3. The Baptism of Jesus
The Public Life of Our Lord, Jesus Christ, Vol. 1 by Bishop Alban Goodier, SJ;
It is at this moment, and in the midst of circumstances such as these, that Jesus at length makes His appearance. There is no great disturbance, neither Nazareth nor Judaea notice it. It is the late season of the year, when the countryside is bare and work in the fields is less pressing. It is on the occasion of some festival, it may have been the feast of Tabernacles in October, when numbers make towards the Holy City. The news concerning John and his baptism has reached as far as Galilee, and a carpenter living at the upper end of Nazareth, with others who have long 'waited for the consolation of Israel,' goes up by the ordinary route that runs alongside the Jordan, crossing the river into Judaea at the ford where John is preaching and baptizing. Like the rest of the band of pilgrims He stops at the ford to listen to the earnest preacher; like others who have come well-disposed, when the preaching is over, He draws nearer and adjusts His clothing to take the step which is proof of a sinner's submission. He waits till all the rest are baptized, yielding to the eager throng that presses forward, Himself easily unnoticed and pushed aside; then, the very last in the group of penitents that day, He Himself walks into the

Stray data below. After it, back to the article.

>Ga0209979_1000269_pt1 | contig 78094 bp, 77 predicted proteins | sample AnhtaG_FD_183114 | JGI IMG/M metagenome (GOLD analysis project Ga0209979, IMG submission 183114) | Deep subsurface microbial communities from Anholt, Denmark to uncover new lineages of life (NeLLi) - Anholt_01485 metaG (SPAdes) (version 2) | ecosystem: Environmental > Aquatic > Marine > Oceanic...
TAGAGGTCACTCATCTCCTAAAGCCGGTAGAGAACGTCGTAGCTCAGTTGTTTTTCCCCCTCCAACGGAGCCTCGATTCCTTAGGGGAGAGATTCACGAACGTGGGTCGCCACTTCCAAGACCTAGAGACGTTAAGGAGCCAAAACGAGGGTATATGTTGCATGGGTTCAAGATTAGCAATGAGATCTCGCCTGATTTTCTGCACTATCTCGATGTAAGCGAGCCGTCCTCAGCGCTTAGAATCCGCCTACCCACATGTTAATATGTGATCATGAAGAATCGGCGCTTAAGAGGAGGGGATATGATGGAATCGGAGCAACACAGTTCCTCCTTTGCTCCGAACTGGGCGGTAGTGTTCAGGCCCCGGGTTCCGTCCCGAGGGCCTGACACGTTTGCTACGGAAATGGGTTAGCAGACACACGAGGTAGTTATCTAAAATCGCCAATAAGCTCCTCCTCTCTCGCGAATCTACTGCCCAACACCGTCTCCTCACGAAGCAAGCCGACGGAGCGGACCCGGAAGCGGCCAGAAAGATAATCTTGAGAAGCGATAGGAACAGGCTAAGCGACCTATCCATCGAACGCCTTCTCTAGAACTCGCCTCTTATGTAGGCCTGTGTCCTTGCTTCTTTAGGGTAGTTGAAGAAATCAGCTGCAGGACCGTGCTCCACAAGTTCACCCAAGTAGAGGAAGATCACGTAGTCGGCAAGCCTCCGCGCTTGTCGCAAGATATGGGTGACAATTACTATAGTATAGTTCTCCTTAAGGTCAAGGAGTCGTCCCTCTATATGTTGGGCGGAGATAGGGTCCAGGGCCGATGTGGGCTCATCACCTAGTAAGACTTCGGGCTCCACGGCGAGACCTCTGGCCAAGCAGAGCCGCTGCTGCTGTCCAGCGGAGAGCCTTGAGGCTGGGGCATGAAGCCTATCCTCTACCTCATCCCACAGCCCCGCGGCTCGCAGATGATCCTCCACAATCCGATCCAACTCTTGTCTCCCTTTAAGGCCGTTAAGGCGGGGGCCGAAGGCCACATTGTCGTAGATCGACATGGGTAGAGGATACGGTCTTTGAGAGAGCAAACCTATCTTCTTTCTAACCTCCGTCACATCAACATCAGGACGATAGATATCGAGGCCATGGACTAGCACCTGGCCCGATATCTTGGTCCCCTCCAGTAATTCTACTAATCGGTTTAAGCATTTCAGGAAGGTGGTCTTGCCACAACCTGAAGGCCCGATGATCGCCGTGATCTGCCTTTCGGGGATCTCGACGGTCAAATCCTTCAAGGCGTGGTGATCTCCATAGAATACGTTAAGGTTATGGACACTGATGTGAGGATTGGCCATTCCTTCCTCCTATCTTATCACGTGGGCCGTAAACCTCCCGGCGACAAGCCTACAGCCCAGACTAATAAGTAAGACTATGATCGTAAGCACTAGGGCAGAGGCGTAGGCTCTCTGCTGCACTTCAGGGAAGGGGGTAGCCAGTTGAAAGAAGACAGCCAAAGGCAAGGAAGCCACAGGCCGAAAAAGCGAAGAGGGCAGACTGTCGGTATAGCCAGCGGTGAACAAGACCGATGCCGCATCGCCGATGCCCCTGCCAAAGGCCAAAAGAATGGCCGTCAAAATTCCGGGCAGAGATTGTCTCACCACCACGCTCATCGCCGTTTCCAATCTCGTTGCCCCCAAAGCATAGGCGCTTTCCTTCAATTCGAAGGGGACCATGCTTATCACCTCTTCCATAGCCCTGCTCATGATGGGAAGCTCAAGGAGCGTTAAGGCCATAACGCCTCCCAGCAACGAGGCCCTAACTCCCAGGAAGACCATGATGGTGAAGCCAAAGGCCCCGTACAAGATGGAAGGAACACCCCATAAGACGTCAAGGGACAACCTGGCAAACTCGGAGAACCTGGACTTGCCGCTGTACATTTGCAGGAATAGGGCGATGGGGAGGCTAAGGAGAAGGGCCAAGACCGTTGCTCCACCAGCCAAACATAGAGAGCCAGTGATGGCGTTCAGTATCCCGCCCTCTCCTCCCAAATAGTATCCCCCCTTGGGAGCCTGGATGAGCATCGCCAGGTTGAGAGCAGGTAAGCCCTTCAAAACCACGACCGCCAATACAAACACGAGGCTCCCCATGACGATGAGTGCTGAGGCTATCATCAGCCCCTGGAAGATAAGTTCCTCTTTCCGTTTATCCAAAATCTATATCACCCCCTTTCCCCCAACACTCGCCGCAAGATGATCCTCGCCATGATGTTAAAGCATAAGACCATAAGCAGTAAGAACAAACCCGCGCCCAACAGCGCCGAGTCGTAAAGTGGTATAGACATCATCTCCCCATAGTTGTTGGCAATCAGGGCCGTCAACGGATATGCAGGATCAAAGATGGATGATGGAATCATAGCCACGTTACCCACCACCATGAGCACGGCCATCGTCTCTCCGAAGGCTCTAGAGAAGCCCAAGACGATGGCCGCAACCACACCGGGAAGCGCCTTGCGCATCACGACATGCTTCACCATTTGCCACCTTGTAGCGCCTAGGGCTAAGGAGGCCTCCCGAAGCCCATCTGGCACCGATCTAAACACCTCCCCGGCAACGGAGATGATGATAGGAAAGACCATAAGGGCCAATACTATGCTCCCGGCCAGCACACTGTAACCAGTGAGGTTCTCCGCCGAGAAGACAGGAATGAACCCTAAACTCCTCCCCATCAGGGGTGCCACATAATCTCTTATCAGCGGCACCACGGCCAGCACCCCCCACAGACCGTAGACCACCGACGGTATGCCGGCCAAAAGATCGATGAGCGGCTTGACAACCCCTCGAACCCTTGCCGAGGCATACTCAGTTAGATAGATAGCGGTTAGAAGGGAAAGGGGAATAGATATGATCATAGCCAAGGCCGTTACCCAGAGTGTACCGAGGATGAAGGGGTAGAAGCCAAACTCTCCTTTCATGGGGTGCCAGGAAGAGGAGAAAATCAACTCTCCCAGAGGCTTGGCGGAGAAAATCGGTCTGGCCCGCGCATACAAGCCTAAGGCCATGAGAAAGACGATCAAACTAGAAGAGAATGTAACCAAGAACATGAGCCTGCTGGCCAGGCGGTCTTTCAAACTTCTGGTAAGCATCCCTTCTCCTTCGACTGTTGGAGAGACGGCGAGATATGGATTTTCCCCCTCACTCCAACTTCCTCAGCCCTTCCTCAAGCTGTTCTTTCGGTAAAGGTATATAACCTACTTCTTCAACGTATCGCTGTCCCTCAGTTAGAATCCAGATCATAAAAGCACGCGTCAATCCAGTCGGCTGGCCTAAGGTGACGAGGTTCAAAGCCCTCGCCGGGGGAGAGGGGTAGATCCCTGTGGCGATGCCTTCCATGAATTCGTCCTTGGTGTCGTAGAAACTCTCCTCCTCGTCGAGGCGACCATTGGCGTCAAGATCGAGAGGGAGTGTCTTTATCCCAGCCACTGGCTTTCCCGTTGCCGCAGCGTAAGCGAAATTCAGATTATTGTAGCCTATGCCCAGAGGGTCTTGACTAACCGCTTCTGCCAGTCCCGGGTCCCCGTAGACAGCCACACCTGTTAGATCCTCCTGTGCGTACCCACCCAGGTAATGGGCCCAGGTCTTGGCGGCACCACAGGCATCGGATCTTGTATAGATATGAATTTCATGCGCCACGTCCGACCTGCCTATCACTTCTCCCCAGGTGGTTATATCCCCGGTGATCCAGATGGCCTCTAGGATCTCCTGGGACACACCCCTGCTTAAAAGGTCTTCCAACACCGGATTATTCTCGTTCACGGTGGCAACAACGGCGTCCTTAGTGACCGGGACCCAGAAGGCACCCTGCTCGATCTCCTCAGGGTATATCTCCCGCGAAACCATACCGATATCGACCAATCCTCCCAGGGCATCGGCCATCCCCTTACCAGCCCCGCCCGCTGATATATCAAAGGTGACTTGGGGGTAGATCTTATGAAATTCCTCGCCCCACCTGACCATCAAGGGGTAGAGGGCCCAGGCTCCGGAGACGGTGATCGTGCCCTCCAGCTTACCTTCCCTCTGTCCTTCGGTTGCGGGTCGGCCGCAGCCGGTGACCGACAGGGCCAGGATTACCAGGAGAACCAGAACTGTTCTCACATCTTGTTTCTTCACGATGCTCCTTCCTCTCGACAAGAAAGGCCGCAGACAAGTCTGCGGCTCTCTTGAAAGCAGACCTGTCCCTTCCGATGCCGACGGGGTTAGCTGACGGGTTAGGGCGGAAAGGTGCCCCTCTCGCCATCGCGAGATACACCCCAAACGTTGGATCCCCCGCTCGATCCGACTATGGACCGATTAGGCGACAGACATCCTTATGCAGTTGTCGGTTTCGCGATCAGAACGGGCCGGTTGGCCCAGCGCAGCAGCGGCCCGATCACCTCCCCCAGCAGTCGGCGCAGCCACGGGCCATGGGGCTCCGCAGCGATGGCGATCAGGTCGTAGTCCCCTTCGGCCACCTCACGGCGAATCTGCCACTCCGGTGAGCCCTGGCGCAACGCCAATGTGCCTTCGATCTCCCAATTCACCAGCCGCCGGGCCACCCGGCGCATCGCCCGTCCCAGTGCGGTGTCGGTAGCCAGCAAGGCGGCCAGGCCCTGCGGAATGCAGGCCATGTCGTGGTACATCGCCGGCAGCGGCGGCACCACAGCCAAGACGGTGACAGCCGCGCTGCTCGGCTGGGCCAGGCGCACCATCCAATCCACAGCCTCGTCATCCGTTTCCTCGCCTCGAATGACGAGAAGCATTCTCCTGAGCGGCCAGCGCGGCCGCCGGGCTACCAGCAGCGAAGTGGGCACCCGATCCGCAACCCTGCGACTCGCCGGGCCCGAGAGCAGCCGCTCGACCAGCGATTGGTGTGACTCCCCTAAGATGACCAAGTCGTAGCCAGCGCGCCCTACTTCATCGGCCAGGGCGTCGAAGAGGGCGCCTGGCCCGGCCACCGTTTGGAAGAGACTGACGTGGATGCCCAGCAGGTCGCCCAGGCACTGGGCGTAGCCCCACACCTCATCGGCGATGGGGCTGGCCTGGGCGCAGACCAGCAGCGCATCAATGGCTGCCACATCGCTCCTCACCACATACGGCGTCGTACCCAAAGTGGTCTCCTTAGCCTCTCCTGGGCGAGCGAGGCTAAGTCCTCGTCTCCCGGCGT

This is the simple matter of fact as the evangelists give it to us. There is not, and obviously during the last eighteen years there has not been, the least indication that Jesus of Nazareth is anything more than any of the men standing round Him. Even John on a later occasion declares that at first he did not know Him Who He was; for that even he required a direct revelation from above.
'And John gave testimony saying I saw the Spirit